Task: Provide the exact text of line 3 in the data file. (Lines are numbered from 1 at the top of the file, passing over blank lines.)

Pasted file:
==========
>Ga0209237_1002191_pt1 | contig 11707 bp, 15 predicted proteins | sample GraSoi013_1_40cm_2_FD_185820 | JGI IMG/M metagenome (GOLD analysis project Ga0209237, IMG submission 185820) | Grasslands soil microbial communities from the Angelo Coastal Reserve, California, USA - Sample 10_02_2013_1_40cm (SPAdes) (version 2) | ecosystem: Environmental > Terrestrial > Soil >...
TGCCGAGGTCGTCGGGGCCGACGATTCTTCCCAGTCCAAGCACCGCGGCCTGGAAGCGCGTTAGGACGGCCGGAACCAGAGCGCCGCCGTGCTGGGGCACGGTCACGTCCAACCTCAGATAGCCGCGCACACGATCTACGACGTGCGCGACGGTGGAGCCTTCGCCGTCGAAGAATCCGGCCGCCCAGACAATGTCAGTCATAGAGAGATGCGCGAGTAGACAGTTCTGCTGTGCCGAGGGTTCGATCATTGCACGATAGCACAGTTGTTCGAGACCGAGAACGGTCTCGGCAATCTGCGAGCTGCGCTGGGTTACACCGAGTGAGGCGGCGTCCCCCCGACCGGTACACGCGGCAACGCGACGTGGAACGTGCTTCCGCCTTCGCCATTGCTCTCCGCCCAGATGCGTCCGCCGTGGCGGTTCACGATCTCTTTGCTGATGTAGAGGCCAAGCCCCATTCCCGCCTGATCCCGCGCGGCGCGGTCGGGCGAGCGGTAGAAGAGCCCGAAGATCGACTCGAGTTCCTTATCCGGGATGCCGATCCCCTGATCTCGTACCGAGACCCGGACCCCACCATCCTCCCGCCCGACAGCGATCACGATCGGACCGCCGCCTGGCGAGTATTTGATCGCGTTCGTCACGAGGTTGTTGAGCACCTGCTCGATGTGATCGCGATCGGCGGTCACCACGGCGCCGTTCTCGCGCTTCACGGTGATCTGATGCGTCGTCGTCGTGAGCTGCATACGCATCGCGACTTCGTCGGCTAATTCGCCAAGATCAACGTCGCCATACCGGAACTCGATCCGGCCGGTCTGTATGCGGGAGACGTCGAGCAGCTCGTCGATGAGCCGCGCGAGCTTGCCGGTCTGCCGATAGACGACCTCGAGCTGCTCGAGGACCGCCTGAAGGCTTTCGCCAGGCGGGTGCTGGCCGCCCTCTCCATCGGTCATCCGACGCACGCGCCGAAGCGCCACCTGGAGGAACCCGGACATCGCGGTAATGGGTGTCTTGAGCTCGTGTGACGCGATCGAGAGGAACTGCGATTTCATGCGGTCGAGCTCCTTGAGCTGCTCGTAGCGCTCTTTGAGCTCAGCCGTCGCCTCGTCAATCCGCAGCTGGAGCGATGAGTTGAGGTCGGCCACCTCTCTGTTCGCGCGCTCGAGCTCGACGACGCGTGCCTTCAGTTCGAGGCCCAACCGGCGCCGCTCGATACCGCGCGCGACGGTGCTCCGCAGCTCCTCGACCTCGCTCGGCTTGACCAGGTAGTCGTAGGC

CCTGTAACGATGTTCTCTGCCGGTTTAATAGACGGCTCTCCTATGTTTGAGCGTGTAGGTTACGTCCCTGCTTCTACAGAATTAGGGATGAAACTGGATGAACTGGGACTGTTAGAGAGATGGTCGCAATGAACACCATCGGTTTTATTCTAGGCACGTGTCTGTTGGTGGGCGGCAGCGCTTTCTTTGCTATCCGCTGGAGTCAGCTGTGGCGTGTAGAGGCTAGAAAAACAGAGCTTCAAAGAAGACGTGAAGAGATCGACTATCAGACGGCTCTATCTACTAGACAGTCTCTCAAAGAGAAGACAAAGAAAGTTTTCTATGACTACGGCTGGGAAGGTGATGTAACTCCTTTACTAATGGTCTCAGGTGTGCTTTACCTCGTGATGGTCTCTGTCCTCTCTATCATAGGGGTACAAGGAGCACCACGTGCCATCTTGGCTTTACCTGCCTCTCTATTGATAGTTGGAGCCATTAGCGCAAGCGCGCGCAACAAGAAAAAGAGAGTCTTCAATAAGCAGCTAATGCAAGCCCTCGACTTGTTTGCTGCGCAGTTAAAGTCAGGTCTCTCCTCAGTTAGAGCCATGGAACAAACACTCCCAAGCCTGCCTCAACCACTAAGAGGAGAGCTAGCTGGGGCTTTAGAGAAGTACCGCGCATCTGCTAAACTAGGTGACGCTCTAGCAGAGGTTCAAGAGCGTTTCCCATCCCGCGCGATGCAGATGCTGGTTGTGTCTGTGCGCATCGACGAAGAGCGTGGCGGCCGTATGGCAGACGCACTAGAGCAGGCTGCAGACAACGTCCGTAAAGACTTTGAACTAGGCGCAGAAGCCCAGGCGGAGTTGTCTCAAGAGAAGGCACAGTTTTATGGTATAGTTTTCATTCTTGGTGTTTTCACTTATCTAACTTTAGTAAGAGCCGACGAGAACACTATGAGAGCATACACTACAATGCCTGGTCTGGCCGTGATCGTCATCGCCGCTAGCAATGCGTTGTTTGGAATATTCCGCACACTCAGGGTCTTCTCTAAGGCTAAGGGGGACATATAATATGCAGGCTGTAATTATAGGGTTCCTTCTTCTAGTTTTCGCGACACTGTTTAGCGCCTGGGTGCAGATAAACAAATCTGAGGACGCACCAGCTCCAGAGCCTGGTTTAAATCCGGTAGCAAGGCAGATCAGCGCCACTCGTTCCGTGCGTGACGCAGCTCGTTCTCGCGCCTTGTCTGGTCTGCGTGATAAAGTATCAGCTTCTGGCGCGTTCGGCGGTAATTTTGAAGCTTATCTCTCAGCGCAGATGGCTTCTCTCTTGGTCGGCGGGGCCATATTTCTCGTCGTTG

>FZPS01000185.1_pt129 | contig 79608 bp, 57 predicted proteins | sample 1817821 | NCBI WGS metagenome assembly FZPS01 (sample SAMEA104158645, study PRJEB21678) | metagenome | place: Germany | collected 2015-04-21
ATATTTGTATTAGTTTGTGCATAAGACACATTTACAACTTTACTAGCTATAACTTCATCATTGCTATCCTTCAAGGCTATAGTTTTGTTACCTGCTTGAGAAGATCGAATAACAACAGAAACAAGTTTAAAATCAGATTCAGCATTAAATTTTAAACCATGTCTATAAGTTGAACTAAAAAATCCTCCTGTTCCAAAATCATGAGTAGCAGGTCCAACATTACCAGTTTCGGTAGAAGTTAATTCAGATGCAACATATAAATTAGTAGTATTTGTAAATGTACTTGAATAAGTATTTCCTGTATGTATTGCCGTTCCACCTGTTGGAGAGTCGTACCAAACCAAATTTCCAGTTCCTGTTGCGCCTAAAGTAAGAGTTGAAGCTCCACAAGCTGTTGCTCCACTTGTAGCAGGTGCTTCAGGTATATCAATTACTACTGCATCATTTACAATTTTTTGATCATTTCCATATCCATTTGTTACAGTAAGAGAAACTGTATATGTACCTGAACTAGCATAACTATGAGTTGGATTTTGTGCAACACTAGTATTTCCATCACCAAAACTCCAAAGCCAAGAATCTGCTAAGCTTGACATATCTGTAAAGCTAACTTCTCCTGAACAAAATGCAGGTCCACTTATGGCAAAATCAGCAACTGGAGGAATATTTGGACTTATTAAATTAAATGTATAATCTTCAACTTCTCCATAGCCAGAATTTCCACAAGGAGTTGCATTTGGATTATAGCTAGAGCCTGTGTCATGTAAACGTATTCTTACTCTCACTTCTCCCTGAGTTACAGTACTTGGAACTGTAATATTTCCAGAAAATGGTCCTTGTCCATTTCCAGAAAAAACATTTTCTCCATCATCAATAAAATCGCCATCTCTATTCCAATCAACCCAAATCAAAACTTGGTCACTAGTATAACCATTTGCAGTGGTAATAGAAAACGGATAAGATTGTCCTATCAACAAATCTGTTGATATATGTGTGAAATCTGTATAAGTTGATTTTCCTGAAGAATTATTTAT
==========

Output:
CCTGTAACGATGTTCTCTGCCGGTTTAATAGACGGCTCTCCTATGTTTGAGCGTGTAGGTTACGTCCCTGCTTCTACAGAATTAGGGATGAAACTGGATGAACTGGGACTGTTAGAGAGATGGTCGCAATGAACACCATCGGTTTTATTCTAGGCACGTGTCTGTTGGTGGGCGGCAGCGCTTTCTTTGCTATCCGCTGGAGTCAGCTGTGGCGTGTAGAGGCTAGAAAAACAGAGCTTCAAAGAAGACGTGAAGAGATCGACTATCAGACGGCTCTATCTACTAGACAGTCTCTCAAAGAGAAGACAAAGAAAGTTTTCTATGACTACGGCTGGGAAGGTGATGTAACTCCTTTACTAATGGTCTCAGGTGTGCTTTACCTCGTGATGGTCTCTGTCCTCTCTATCATAGGGGTACAAGGAGCACCACGTGCCATCTTGGCTTTACCTGCCTCTCTATTGATAGTTGGAGCCATTAGCGCAAGCGCGCGCAACAAGAAAAAGAGAGTCTTCAATAAGCAGCTAATGCAAGCCCTCGACTTGTTTGCTGCGCAGTTAAAGTCAGGTCTCTCCTCAGTTAGAGCCATGGAACAAACACTCCCAAGCCTGCCTCAACCACTAAGAGGAGAGCTAGCTGGGGCTTTAGAGAAGTACCGCGCATCTGCTAAACTAGGTGACGCTCTAGCAGAGGTTCAAGAGCGTTTCCCATCCCGCGCGATGCAGATGCTGGTTGTGTCTGTGCGCATCGACGAAGAGCGTGGCGGCCGTATGGCAGACGCACTAGAGCAGGCTGCAGACAACGTCCGTAAAGACTTTGAACTAGGCGCAGAAGCCCAGGCGGAGTTGTCTCAAGAGAAGGCACAGTTTTATGGTATAGTTTTCATTCTTGGTGTTTTCACTTATCTAACTTTAGTAAGAGCCGACGAGAACACTATGAGAGCATACACTACAATGCCTGGTCTGGCCGTGATCGTCATCGCCGCTAGCAATGCGTTGTTTGGAATATTCCGCACACTCAGGGTCTTCTCTAAGGCTAAGGGGGACATATAATATGCAGGCTGTAATTATAGGGTTCCTTCTTCTAGTTTTCGCGACACTGTTTAGCGCCTGGGTGCAGATAAACAAATCTGAGGACGCACCAGCTCCAGAGCCTGGTTTAAATCCGGTAGCAAGGCAGATCAGCGCCACTCGTTCCGTGCGTGACGCAGCTCGTTCTCGCGCCTTGTCTGGTCTGCGTGATAAAGTATCAGCTTCTGGCGCGTTCGGCGGTAATTTTGAAGCTTATCTCTCAGCGCAGATGGCTTCTCTCTTGGTCGGCGGGGCCATATTTCTCGTCGTTG